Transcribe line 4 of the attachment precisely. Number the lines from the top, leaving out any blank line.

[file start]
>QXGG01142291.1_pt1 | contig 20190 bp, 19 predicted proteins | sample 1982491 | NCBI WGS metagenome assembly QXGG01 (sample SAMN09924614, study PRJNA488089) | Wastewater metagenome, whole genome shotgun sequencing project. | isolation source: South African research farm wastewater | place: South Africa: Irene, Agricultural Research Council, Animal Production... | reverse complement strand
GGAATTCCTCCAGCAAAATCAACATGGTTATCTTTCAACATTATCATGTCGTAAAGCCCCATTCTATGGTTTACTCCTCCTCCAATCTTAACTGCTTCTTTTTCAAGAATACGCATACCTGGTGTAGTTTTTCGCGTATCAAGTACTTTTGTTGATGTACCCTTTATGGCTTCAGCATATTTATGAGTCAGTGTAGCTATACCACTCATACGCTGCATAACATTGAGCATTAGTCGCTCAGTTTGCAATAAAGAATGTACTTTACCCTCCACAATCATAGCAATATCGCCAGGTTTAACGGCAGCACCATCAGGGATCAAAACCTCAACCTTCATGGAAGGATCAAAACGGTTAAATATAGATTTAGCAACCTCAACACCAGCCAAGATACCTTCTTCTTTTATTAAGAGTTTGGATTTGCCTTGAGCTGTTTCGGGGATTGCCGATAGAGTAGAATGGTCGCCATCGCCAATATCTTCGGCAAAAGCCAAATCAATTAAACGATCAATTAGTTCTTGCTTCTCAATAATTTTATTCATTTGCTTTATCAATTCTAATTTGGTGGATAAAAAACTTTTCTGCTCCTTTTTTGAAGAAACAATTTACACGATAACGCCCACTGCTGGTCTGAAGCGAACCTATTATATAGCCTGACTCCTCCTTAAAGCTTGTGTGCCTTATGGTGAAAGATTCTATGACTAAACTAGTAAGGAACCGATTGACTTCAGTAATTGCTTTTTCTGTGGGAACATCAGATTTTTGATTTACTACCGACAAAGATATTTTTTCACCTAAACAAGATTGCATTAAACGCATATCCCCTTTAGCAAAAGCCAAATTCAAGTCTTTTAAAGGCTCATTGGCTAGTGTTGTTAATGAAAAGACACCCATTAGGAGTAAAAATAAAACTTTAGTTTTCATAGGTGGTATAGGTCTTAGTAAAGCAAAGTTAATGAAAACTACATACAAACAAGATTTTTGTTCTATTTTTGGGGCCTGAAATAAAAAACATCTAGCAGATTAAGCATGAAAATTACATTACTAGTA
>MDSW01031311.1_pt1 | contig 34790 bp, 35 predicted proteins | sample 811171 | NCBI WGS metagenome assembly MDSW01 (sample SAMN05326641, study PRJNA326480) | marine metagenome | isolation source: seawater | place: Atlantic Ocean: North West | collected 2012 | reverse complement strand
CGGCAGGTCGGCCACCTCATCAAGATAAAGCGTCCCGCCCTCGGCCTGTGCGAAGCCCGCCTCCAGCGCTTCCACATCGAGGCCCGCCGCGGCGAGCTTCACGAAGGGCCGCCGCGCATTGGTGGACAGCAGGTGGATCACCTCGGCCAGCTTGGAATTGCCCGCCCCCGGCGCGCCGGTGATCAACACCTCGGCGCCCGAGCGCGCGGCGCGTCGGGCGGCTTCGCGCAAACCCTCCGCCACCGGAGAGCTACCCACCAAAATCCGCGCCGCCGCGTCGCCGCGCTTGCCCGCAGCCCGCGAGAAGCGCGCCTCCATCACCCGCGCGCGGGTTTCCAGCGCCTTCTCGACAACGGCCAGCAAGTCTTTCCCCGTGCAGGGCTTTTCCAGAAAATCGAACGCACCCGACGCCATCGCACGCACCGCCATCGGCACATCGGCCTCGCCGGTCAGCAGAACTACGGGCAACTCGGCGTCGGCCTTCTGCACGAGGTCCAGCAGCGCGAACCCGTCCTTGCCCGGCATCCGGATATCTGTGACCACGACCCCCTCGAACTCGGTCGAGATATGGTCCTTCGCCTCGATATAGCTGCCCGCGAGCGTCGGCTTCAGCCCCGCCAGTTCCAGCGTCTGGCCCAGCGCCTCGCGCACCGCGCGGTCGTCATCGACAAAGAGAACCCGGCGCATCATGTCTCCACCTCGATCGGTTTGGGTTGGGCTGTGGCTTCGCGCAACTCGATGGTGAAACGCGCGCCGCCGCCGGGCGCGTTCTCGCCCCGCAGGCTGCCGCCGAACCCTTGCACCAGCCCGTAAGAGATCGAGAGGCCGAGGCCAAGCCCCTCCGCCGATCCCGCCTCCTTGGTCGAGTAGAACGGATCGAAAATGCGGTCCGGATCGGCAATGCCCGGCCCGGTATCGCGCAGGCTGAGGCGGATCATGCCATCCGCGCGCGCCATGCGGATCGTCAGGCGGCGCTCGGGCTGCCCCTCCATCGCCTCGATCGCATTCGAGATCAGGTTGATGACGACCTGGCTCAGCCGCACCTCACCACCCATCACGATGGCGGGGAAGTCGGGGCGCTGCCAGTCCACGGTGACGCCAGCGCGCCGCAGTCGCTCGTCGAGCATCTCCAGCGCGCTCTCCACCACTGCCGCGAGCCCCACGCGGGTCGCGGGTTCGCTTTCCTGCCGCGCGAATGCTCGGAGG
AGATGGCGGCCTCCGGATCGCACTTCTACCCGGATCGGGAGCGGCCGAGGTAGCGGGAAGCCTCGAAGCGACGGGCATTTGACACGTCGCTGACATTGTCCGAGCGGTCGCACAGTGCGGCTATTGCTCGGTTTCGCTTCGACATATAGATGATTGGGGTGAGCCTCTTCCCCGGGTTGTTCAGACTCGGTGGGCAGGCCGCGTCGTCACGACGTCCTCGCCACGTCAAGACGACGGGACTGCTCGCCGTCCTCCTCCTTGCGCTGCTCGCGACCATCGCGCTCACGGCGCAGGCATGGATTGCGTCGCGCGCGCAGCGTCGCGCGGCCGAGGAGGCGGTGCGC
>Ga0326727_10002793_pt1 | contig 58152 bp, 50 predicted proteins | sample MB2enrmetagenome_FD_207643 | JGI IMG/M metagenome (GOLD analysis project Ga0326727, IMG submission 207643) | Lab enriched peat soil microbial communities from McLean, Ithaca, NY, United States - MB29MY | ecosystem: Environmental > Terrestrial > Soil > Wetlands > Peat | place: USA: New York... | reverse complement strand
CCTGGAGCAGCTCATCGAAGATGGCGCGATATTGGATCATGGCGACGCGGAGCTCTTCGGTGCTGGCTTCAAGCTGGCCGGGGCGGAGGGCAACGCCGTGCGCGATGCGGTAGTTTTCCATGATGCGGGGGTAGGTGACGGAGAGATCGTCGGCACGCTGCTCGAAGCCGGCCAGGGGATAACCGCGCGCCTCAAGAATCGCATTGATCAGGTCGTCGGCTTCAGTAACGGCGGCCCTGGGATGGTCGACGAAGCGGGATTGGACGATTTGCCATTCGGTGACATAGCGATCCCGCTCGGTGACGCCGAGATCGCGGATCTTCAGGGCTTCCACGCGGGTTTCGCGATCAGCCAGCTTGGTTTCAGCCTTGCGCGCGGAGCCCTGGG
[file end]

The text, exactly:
CGGCAGGTCGGCCACCTCATCAAGATAAAGCGTCCCGCCCTCGGCCTGTGCGAAGCCCGCCTCCAGCGCTTCCACATCGAGGCCCGCCGCGGCGAGCTTCACGAAGGGCCGCCGCGCATTGGTGGACAGCAGGTGGATCACCTCGGCCAGCTTGGAATTGCCCGCCCCCGGCGCGCCGGTGATCAACACCTCGGCGCCCGAGCGCGCGGCGCGTCGGGCGGCTTCGCGCAAACCCTCCGCCACCGGAGAGCTACCCACCAAAATCCGCGCCGCCGCGTCGCCGCGCTTGCCCGCAGCCCGCGAGAAGCGCGCCTCCATCACCCGCGCGCGGGTTTCCAGCGCCTTCTCGACAACGGCCAGCAAGTCTTTCCCCGTGCAGGGCTTTTCCAGAAAATCGAACGCACCCGACGCCATCGCACGCACCGCCATCGGCACATCGGCCTCGCCGGTCAGCAGAACTACGGGCAACTCGGCGTCGGCCTTCTGCACGAGGTCCAGCAGCGCGAACCCGTCCTTGCCCGGCATCCGGATATCTGTGACCACGACCCCCTCGAACTCGGTCGAGATATGGTCCTTCGCCTCGATATAGCTGCCCGCGAGCGTCGGCTTCAGCCCCGCCAGTTCCAGCGTCTGGCCCAGCGCCTCGCGCACCGCGCGGTCGTCATCGACAAAGAGAACCCGGCGCATCATGTCTCCACCTCGATCGGTTTGGGTTGGGCTGTGGCTTCGCGCAACTCGATGGTGAAACGCGCGCCGCCGCCGGGCGCGTTCTCGCCCCGCAGGCTGCCGCCGAACCCTTGCACCAGCCCGTAAGAGATCGAGAGGCCGAGGCCAAGCCCCTCCGCCGATCCCGCCTCCTTGGTCGAGTAGAACGGATCGAAAATGCGGTCCGGATCGGCAATGCCCGGCCCGGTATCGCGCAGGCTGAGGCGGATCATGCCATCCGCGCGCGCCATGCGGATCGTCAGGCGGCGCTCGGGCTGCCCCTCCATCGCCTCGATCGCATTCGAGATCAGGTTGATGACGACCTGGCTCAGCCGCACCTCACCACCCATCACGATGGCGGGGAAGTCGGGGCGCTGCCAGTCCACGGTGACGCCAGCGCGCCGCAGTCGCTCGTCGAGCATCTCCAGCGCGCTCTCCACCACTGCCGCGAGCCCCACGCGGGTCGCGGGTTCGCTTTCCTGCCGCGCGAATGCTCGGAGG